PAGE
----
When Lea was born, I was still very much in my follow-the-directions-at-all-costs phase of cooking. I remember once vividly wanting to make spaghetti with fresh tomato sauce for Dani that called for a very specific type of tomato, and going into a tailspin when I couldn’t find it. I think we drove to three farm stands, until she, perhaps slightly exasperatedly grabbed a bunch of perfectly lovely whatever fresh local tomatoes, that ended up being great. Maybe I put clams in them. And did we find the right herbs? Was the basil done for the year? I don’t remember. I have probably blocked it all out. Stress/failure related memory loss.
My intentions were pure. I just wanted to be a good guest, and take care of her a little. I probably made a bigger mess then we would have had with delivered pizza, or even grilled steaks, but doesn’t everyone want someone to cook a nice dinner for them while they put the baby to bed? Or is that my own fantasy? (It is!) Was it perversely selfish of me? Possibly.
Ambitious starter cooks over think everything. We get a little power, a little success, and we dream big. We read in the glossy magazine that the pros do it this way, even at home. We should too! Don’t have a wood-fire oven for your homemade pizza? Do it on your grill. (Never ever do this, unless you are Sam Sifton or Mario Batali. It will be a mess and taste pretty terrible. Unfreeze that pizza! Go out! Order in!) Some people never get past this point, and that’s great, but those people stress me out, because I so clearly remember how it was (and once in a while still is!). Here’s another fun example, from a visit to our friends’ Stu and Ruthie’s place in Sagaponack. We wanted to BBQ, or really, grill, because we call grilling “bbqing” in the Northeast. Let’s have ribs? I said. And everyone said “Hell yea!” And then the boys went fishing. And I had read you had to boil the ribs, marinate them and then let them cook for like three hours on a low grill. So I did all that. I spent a fortune (or maybe Ruthie did) at Citarella in Bridgehampton or where ever. And then, I boiled them, and marinated them, and cooked them and the boys who were fishing were starving when they got home at six, so of course we ended up eating at nearly ten. We were all very drunk by the time we ate, but the ribs were good. Sort of. Maybe they were a little dry. And the grill was tiny, so it took even longer to cook, because they were so crowded. They really were no better than the kind that comes already cooked and sauced, in the zip pack. That’s right. No better. And maybe worse. I’m glad I’ve graduated. It’s the confidence that comes with knowing that you can do something, and the effort is nice, but maybe not worth it, so you don’t really have to. If this were to happen again next week, we’d be stuffing our faces at 6:30. Thank you Stubbs.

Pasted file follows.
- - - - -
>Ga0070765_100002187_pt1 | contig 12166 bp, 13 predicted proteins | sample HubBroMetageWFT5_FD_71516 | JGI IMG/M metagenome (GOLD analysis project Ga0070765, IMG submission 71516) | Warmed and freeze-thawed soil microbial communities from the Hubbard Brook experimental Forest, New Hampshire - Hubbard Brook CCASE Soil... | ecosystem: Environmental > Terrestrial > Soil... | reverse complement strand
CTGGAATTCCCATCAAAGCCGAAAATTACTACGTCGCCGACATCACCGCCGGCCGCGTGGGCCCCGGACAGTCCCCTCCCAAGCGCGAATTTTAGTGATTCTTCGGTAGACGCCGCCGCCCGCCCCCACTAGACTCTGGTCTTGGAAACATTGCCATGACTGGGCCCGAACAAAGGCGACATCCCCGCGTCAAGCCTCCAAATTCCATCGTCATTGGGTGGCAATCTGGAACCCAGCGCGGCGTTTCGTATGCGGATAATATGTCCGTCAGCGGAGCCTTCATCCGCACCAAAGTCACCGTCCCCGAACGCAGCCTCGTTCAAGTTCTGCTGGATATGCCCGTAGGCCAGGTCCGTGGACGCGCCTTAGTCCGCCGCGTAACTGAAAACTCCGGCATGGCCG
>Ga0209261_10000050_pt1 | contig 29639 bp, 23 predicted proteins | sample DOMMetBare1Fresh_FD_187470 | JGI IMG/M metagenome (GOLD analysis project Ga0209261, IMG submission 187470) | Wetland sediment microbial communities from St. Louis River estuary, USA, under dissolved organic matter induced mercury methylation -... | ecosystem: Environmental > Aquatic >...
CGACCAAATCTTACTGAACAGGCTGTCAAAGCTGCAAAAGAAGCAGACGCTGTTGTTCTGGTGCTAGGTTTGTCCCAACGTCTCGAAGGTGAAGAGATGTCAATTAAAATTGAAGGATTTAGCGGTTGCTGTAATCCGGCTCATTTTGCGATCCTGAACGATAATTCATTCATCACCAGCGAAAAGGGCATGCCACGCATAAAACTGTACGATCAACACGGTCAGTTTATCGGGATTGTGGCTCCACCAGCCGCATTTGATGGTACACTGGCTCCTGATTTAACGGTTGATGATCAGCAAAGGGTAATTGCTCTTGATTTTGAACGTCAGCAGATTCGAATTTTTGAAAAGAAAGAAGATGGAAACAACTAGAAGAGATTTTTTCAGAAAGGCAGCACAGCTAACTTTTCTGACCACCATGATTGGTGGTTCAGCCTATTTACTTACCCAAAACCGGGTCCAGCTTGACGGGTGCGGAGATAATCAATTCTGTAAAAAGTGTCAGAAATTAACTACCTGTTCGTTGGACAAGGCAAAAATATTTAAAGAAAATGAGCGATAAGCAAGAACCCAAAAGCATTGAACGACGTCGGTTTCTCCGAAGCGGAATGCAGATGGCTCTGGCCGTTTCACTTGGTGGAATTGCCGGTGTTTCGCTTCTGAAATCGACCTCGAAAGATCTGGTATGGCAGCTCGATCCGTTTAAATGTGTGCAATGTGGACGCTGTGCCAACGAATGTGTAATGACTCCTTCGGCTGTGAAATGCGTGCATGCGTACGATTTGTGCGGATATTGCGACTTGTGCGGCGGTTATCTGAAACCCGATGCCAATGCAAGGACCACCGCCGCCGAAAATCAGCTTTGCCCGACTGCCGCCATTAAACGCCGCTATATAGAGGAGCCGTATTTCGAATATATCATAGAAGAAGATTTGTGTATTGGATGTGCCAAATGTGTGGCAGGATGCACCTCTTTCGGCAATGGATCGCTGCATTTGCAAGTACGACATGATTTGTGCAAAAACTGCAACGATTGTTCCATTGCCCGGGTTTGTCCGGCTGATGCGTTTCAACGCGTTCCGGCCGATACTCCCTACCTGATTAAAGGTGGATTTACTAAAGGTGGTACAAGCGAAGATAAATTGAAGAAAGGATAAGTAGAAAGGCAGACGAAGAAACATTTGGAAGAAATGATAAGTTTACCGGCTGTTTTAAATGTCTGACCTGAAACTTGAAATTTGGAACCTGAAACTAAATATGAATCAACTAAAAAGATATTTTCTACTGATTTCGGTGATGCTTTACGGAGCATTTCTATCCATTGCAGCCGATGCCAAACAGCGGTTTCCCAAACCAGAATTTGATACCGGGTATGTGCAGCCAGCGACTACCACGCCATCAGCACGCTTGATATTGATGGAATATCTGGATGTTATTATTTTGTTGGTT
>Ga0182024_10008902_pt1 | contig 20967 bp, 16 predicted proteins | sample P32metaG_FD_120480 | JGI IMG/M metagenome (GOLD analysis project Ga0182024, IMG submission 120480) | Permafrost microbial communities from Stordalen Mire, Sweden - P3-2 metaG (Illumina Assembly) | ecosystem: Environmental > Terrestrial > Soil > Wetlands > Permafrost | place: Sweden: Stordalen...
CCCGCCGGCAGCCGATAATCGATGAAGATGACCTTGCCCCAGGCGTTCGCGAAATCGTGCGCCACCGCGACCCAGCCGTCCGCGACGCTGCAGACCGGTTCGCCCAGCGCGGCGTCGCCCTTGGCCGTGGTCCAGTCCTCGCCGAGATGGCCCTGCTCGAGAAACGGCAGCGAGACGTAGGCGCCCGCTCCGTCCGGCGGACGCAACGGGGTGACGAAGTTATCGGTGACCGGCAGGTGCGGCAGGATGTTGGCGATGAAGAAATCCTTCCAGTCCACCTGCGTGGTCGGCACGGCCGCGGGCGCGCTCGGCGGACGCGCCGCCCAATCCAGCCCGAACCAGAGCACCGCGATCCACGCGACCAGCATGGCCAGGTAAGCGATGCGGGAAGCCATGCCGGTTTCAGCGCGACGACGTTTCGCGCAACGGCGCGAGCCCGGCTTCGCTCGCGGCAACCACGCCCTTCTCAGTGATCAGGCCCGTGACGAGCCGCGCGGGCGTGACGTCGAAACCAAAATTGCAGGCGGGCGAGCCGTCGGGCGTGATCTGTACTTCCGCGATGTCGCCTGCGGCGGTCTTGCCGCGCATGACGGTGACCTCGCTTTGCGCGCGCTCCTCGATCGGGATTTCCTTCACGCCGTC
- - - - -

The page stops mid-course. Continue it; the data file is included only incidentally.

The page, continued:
And then, another time, I made lasagna with everything fresh and as much from scratch as I could bear. The lesson there is that there is no need for tomato sauce from scratch in lasagna, and cheap Polly-o mozzarella tastes better than the fresh kind that they sell in balls on the counter at DiPalos, still warm, which doesn’t melt the right way, and simply gets chewy and messy. It slides off the pasta, and the sauce is too chunky, and the whole thing is too watery because the fresh mozzarella is full of water and you never get the good crisp top.
As I said, things were rough for me at around that time. My professional life was fantastical. In that, it was a fantasy that I looked at pinned to a board, as I wrote blog posts for other companies, and scraped away at a novel, soon to be rejected often. I was writing, which was great. I was getting paid, which was also great. But not very much, and there seemed to be no way up or out other than a miracle fueled by my own pedaling. Hello? Is anybody out there? Being a good cook in social situations gave me some much needed confidence, not to mention ostensible budgetary control, but then again, when you buy 8 lbs of pork ribs, there’s not much in the way of savings. And fresh mozzarella for lasagna? Eeish. That’s a great way to make a cheap dish an expensive one. It was really the praise I basked in. And that I was paying for, I guess.